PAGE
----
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Representative set for normal structural variation
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5.0 years ago
Stanford University

I'm simulating variation in a human genome, but I want to restrict simulated structural variants to places where they're known to occur. For this, I'm interested in assessing which parts of the human genome (introns, exons, and intergenic regions) are, in an average human, more, or less, structurally conserved.

Essentially, I'd like data that I can use to map most loci to a conservation level or degree; real-valued, categorial, or even binary (conserved vs not conserved) is sufficient. If I have a list of structural variant sites (like in a VCF or GFF file) that's sufficiently representative, I should be able to restrict my simulator to those sites (or sites like them using a mixture model).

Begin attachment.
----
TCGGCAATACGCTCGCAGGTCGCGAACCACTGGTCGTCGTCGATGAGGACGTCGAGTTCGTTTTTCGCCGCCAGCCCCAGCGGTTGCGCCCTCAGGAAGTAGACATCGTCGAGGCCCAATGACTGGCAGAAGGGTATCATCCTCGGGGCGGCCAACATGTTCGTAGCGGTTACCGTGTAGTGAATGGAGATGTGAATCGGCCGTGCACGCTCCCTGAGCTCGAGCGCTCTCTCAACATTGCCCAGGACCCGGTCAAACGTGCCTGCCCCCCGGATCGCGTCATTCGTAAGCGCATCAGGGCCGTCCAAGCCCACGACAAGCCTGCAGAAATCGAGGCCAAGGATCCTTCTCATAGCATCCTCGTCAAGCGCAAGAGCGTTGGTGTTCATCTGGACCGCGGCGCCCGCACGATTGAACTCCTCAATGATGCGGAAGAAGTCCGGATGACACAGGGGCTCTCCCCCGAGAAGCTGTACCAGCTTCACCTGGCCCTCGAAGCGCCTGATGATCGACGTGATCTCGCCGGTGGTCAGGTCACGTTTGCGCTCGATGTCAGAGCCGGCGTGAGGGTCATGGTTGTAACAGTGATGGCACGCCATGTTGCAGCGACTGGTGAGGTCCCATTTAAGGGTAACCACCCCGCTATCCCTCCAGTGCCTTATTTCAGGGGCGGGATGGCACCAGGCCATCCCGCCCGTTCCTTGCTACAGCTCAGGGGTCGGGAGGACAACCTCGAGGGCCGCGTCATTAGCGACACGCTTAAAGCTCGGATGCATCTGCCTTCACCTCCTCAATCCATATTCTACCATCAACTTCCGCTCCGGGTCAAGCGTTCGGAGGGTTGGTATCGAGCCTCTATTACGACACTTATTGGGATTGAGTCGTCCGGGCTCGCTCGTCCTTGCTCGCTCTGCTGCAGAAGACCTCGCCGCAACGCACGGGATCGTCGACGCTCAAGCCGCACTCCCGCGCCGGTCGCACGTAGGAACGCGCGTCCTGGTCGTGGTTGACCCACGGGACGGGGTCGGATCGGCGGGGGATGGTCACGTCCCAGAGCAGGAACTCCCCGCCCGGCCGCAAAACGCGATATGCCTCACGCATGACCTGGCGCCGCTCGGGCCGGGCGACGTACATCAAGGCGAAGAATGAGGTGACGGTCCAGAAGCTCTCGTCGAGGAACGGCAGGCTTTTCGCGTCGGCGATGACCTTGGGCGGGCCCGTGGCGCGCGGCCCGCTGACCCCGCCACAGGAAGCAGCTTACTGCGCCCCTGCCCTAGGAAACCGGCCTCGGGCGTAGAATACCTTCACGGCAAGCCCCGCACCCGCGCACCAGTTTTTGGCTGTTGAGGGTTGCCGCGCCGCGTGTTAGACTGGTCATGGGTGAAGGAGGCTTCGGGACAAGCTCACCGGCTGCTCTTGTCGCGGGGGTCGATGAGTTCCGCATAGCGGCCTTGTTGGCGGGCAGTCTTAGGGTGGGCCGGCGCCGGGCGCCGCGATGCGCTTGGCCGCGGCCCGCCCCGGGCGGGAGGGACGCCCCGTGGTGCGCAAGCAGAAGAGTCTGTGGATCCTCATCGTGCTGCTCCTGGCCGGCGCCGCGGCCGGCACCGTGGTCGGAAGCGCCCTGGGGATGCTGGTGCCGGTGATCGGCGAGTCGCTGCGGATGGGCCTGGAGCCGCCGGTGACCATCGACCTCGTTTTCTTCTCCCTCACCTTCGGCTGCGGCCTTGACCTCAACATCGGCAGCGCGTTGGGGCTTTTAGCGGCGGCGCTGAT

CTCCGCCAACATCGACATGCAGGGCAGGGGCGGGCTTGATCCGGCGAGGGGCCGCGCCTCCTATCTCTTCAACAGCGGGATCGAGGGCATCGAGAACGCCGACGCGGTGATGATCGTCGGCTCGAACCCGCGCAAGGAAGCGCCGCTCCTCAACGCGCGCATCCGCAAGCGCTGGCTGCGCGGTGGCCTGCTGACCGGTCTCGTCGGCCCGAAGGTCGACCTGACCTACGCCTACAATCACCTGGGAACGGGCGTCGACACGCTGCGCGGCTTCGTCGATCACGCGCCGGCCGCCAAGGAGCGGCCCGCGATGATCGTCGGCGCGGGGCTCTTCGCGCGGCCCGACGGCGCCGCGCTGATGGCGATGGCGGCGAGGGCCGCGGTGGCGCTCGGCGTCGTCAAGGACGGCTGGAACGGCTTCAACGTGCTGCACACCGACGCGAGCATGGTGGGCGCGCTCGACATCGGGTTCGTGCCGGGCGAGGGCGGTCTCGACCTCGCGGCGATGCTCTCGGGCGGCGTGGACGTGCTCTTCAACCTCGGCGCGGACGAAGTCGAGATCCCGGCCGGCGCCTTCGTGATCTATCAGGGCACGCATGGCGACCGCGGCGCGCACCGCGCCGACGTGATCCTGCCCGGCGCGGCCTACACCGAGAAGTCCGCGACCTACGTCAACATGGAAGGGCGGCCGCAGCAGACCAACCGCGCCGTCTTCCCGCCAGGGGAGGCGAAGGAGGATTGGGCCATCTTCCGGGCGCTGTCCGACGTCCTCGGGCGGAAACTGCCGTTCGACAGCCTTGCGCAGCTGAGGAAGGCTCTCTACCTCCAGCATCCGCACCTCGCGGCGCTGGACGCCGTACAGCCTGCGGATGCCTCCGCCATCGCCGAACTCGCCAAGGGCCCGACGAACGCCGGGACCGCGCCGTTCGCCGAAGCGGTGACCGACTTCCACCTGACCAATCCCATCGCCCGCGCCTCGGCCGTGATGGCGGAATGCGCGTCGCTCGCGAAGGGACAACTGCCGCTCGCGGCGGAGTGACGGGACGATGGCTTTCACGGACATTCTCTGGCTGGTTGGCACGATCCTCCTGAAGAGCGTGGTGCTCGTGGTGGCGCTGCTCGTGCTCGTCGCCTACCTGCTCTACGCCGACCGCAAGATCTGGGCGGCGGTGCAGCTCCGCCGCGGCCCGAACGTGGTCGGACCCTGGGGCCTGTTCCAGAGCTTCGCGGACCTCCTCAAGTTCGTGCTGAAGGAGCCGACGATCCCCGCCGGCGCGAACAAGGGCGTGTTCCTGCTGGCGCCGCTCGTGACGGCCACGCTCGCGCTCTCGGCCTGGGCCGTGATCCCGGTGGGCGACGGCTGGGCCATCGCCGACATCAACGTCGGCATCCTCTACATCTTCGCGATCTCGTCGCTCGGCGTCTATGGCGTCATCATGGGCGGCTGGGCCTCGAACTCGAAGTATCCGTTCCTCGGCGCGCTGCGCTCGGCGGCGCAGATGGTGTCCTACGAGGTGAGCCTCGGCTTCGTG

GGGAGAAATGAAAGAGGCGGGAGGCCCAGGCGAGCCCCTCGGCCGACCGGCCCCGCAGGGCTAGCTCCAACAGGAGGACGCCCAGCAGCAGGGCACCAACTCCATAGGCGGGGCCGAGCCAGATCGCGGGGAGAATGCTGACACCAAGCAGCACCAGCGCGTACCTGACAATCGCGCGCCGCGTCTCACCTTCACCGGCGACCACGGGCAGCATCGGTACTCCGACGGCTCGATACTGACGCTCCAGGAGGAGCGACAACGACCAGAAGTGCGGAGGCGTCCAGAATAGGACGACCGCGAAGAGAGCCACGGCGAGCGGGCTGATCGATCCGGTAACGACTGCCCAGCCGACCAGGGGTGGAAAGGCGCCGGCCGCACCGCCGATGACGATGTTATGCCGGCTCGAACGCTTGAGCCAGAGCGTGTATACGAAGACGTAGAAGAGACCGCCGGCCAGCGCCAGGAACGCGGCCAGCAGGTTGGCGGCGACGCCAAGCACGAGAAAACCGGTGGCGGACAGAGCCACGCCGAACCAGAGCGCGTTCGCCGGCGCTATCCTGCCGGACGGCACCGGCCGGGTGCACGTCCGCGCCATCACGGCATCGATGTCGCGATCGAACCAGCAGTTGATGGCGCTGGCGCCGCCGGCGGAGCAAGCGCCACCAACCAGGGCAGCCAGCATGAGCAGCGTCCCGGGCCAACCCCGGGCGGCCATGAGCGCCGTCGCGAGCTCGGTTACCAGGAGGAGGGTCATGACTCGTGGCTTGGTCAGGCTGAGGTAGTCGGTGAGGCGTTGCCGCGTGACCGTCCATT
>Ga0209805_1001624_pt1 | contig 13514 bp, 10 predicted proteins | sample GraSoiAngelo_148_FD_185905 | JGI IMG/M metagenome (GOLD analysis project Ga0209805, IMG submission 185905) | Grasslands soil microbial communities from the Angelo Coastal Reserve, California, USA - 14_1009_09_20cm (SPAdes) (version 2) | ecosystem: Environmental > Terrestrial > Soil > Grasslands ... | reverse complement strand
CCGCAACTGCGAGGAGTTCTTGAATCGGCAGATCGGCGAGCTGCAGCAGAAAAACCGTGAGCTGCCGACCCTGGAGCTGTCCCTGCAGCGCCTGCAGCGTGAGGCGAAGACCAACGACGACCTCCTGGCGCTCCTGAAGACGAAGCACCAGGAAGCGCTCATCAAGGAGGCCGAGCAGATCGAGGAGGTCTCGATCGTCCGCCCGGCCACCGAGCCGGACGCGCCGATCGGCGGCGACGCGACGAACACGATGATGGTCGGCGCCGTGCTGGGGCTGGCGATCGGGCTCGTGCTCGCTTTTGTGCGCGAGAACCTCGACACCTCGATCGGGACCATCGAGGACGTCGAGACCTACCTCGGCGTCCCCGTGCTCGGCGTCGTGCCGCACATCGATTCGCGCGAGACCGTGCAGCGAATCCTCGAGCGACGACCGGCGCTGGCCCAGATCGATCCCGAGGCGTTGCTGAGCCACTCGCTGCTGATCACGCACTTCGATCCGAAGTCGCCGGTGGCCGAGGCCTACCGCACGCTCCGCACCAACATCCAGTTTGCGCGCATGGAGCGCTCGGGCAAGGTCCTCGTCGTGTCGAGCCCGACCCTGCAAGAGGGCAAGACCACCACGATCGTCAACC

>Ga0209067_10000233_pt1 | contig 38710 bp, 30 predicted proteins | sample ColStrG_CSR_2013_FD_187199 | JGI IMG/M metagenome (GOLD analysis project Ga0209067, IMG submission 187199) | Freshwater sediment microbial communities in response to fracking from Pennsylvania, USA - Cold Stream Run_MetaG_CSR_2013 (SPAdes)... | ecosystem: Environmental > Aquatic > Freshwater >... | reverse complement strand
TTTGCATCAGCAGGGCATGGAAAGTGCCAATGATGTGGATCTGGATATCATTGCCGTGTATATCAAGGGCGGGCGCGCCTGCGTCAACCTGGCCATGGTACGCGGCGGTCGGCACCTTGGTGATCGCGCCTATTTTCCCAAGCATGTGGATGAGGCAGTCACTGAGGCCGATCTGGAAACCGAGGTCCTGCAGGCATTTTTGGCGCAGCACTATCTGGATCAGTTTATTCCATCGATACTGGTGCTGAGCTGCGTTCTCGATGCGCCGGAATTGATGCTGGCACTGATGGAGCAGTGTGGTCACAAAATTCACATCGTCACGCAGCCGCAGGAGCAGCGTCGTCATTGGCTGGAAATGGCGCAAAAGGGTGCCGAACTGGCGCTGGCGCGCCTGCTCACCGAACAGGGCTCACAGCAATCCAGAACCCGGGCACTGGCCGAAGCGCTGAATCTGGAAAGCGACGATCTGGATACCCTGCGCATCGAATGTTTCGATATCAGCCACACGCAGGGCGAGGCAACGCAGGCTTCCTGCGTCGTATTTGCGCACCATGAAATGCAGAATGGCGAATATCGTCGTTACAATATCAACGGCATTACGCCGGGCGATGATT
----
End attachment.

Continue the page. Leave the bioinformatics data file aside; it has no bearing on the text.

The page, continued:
dbVar and DGV seem like good sources for this data, but they're both heavily biased toward disease-associated variants, so they're unlikely to be representative of variation in an average person. 1000 The low-coverage data sets from 1000 Genomes' pilot study has some data (e.g. MobileElementInsertions.sites.vcf), but even with all populations and all variant types mashed together, it only contains tens of thousands of variants.

Does anyone have insight on this? Is there a large, unbiased source for this kind of data? If not, what's my best option?

Thanks.

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